8 SCHOOLS SEND AS MANY PUPILS TO OXBRIDGE AS THREE-QUARTERS OF ALL SCHOOLS

Eight top schools and colleges sent as many pupils to Oxford or Cambridge over three years as three-quarters (2,900) of all schools and colleges across the UK, according to new analysis of UCAS data published by the Sutton Trust today.

Access to Advantage analyses university acceptance rates for the 2015-2017 cohorts by school type and region to give a clearer picture of how access to university varies. It finds that the eight schools and colleges with the highest number of Oxbridge acceptances has 1,310 between them over a three-year period, while 2,894 with two or fewer acceptances sent just 1,220 pupils to Oxford or Cambridge in the same time period.

Focusing on England, the report finds that pupils from independent schools are over twice as a likely to attend a Russell Group university than their peers at comprehensives, with the access gap even greater at Oxbridge (seven times as likely). Those from independent schools who apply to Oxbridge and other Russell Group universities are also more likely to win a place than applicants from comprehensive schools.

Over a third (34%) of applications to Oxbridge come from pupils at independent schools, but a larger proportion (42%) of places go to those students. However, while 32% of applications to Oxbridge are from comprehensively educated students, only 25% of those who gain a place are from these schools. 7% of the general population attended a private school, while 18% of those taking A-levels do.

The analysis also finds big regional differences in the proportion of teenagers who gain a place at Oxbridge. Several parts of the country had two or fewer acceptances to Oxbridge from comprehensive schools in the three years the research looked at, including Halton, Knowsley, Lincolnshire, North Lincolnshire, Portsmouth, Rochdale, Rutland, Salford, Southampton and Thurrock.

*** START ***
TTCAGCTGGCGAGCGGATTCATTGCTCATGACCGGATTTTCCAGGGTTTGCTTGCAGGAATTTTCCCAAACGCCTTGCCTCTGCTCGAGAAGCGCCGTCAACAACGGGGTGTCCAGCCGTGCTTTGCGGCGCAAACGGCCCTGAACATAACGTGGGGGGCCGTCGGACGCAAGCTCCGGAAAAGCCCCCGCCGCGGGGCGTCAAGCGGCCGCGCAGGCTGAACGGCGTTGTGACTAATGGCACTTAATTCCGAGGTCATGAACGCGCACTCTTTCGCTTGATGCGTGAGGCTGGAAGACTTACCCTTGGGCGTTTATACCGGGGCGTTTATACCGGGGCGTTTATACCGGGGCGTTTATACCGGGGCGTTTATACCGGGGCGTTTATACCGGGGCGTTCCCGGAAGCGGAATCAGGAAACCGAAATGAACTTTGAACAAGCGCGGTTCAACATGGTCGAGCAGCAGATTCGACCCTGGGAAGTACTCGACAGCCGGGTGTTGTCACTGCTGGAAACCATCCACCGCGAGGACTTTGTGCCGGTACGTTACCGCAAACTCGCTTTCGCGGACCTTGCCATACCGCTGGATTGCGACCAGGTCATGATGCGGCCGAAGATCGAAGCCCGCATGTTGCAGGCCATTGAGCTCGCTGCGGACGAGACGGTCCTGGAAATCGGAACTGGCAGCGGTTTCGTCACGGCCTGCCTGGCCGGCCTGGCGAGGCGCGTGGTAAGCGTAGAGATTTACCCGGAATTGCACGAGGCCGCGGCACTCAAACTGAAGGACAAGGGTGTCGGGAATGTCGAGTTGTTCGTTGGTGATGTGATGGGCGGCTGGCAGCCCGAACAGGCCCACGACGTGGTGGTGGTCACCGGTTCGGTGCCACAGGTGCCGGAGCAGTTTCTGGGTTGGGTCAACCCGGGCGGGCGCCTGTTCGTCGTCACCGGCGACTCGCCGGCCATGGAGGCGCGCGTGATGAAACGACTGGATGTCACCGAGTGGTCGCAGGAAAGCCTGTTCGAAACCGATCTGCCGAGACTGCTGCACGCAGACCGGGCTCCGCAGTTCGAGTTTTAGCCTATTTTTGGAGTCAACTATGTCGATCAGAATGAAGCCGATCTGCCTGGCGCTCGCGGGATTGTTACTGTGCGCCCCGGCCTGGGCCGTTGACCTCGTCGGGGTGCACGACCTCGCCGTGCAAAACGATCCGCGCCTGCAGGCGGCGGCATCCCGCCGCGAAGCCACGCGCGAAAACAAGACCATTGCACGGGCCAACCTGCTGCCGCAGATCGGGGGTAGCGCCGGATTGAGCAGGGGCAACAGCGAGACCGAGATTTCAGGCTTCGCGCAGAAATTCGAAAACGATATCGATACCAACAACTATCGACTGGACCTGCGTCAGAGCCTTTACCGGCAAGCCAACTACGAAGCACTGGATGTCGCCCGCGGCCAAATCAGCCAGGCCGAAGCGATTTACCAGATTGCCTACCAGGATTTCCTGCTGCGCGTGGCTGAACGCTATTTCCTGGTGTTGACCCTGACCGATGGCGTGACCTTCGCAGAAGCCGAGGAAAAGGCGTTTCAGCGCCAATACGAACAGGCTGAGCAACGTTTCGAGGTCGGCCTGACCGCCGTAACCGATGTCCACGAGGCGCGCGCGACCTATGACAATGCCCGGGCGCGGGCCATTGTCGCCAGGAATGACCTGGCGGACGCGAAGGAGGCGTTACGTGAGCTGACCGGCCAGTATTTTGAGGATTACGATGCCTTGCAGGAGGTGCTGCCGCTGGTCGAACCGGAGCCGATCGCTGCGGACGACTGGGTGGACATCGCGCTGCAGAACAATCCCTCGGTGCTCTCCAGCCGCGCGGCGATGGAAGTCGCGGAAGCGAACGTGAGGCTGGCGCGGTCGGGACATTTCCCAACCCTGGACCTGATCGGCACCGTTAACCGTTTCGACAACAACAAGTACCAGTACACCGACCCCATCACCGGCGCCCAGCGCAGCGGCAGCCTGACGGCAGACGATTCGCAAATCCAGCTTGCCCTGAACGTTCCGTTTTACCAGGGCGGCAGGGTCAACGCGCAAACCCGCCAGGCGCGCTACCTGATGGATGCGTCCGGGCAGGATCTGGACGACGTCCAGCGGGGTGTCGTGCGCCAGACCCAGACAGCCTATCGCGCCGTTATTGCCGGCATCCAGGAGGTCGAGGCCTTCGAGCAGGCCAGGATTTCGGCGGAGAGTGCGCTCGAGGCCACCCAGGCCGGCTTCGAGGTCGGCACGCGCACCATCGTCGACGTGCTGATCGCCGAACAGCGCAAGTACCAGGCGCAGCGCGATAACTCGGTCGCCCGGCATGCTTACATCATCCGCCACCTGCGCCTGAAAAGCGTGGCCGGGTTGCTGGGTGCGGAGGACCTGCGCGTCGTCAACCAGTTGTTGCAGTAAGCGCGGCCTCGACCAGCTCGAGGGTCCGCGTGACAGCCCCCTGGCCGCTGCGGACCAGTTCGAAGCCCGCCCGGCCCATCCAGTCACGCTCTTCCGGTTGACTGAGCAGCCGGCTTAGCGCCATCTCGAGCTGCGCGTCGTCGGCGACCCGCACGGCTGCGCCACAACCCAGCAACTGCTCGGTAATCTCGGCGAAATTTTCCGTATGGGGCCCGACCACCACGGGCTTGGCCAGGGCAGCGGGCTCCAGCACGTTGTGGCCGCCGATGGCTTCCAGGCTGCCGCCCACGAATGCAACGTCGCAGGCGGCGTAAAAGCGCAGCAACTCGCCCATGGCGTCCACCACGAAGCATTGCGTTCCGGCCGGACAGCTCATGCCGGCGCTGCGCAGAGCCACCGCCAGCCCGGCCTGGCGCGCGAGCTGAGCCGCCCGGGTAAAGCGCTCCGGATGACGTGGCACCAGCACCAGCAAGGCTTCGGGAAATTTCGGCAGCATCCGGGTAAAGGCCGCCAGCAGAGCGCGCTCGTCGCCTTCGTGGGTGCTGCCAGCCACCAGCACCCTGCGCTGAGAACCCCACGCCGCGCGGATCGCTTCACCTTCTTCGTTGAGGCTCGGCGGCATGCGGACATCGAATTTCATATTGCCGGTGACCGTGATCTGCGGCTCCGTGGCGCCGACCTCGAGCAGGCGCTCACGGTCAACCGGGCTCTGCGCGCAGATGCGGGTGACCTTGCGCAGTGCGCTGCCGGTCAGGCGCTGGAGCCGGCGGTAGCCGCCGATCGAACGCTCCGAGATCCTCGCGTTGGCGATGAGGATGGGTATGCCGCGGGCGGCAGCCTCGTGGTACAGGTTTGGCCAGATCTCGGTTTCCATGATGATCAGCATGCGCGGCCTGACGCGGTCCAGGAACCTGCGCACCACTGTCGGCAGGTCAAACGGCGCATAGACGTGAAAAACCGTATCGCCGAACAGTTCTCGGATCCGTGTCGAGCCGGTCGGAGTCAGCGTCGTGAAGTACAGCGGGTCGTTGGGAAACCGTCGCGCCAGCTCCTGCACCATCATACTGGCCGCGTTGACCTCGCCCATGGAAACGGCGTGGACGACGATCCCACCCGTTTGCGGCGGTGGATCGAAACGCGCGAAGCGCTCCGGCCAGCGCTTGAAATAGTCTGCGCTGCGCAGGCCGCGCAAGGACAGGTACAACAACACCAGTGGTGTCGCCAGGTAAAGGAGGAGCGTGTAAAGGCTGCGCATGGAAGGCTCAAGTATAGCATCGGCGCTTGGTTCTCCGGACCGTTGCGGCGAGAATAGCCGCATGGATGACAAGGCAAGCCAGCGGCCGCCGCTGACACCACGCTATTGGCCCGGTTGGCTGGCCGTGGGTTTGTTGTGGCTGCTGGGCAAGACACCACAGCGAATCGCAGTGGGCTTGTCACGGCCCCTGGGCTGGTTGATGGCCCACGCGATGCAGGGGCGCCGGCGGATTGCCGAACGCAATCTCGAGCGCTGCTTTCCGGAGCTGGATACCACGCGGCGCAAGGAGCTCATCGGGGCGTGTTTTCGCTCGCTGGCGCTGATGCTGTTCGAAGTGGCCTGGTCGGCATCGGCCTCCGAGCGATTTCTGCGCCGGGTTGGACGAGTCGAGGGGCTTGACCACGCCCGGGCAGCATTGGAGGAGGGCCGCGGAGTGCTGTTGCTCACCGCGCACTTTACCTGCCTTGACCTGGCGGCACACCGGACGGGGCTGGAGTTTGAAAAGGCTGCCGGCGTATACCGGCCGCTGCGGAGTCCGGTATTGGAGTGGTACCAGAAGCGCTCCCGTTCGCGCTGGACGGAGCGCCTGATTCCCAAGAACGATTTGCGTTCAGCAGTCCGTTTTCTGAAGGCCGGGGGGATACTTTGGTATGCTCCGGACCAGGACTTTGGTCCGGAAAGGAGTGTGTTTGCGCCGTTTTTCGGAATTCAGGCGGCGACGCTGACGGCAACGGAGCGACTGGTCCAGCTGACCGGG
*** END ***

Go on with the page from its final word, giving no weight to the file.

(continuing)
While some of these gaps are driven by differences in A-level results, today’s research also reveals very different progression rates to top universities for schools with similar exam results. Almost a quarter (23%) of students in independent schools in the top fifth of all schools for exam results applied to Oxbridge, but only 11% of students in comprehensives in the same high achieving group of schools did so. Of those who applied to Oxbridge from schools in the top fifth, 35% were successful from independent schools, but only 28% of those applying from comprehensives were accepted.

The report finds that students accepted from all school types to Oxbridge had similar results on average, equivalent to A*A*A at A-level. The Trust is calling for universities to make greater use of contextual data in their admissions process, including reduced grade offers, to recognise the different circumstances faced by applicants.

In addition, the report is recommending that all pupils should receive a guaranteed level of careers advice from professional advisers. To address the regional disparity in university admissions, the Trust is recommending that university access agreements should focus on marginalised geographical areas that are underrepresented.

The Sutton Trust runs summer schools to give Year 12 students from less-privileged backgrounds the opportunity to experience life at university. Between 2006 and 2016, 13,119 young people took part in a Sutton Trust summer school. Recent analysis found that compared to their classmates with similar grades and backgrounds, these students were more likely to apply to and accept an offer from a top university.

Sir Peter Lampl, founder of the Sutton Trust and chairman of the Education Endowment Foundation, said today:

“If we are to ensure that all young people, regardless of their background, have a fair chance of getting in to our top universities, we need to address the patchwork of higher education guidance and support. All young people, regardless of what area they grow up in, or what school they go to, should have access to high quality personal guidance that allows them to make the best informed choices about their future.